In March, credit-rating agency Moody's warned that America's top-notch credit rating could be at risk. Thanks to the country's increasingly precarious fiscal situation, "their 'distance-to-downgrade' has in all cases substantially diminished."
But how close are we to losing our credit edge? IBD reports:
In the wake of the financial crisis and recession, Moody's Investors Service has brought new transparency to its sovereign ratings analysis—so much so that 2018 lights up as the year the U.S. could be in line for a downgrade if Congressional Budget Office projections hold.
The key data point in Moody's view is the size of federal interest payments on the public debt as a percentage of tax revenue. For the U.S., debt service of 18%-20% of federal revenue is the outer limit of AAA-territory, Moody's managing director Pierre Cailleteau confirmed in an e-mail.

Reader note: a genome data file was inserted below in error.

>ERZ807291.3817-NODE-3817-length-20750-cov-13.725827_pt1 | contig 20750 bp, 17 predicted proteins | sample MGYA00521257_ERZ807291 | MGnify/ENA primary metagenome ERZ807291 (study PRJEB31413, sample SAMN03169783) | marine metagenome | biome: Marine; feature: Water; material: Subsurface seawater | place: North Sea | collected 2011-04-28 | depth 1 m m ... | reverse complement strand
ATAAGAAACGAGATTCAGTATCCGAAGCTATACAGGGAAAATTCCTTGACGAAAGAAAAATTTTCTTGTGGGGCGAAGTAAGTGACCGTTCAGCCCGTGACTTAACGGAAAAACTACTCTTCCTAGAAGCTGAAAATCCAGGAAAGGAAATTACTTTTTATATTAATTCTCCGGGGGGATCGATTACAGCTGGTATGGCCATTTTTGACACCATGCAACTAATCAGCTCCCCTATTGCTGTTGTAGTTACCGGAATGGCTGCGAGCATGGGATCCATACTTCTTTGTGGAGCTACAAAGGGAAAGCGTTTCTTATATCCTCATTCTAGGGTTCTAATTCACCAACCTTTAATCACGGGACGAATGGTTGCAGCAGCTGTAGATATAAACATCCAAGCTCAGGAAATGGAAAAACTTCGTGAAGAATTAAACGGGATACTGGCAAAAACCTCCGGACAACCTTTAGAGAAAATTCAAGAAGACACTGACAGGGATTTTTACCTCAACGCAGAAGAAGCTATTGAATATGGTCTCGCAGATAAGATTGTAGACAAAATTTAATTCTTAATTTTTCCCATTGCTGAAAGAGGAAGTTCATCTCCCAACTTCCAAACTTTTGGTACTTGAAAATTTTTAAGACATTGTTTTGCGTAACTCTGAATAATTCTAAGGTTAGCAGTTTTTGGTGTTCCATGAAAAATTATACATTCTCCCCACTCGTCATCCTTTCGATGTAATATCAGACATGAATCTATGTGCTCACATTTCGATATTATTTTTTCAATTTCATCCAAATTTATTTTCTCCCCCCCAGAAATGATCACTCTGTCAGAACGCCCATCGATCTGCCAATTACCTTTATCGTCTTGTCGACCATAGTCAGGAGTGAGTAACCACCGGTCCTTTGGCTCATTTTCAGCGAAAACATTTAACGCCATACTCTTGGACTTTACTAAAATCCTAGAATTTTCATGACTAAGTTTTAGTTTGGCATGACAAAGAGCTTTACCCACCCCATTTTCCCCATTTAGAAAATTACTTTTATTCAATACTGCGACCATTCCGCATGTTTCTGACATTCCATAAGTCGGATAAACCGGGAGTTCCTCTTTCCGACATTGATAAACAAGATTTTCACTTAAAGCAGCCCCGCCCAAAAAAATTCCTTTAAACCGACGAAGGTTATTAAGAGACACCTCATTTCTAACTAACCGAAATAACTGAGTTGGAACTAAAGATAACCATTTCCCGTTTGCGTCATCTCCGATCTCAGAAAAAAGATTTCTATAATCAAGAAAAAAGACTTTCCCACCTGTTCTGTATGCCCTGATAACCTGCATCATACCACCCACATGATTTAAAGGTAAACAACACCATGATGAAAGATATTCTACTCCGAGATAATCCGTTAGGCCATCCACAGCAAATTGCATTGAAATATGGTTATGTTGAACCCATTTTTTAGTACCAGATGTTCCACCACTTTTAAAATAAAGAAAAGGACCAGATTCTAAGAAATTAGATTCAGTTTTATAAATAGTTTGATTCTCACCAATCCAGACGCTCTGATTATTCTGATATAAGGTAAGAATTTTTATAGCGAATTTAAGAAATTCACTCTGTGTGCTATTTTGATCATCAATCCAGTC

Under the Obama budget, interest would top 18% of revenue in 2018 and 20% in 2020, CBO projects.
The Congressional Budget Office has been sounding warning alarms for months now. Just a few weeks ago, CBO director Doug Elmendorf gave a presentation arguing that the country is on a "worrisome" fiscal path and that making changes of the necessary magnitude is an urgent task for policymakers.
But as Robert Samuelson pointed out yesterday morning, we're edging toward the same welfare-state trap that's killing Greece. Yes, the details of Greece's fiscal calamity mean that their situation is not perfectly analogous to our. But the broad outlines of the problem Samuelson identifies are the same: Entitlements have been woven into the system in such a way that swift cuts risk stunting growth. Yet letting spending continue on its current track is plainly unsustainable, adds to our mountain of debt, and puts the nation's credit rating at further risk.
And what's President Obama's response? A budget that fails to hit the administration's own deficit targets and a nearly powerless commission that arguably doesn't even address the true long-term problem.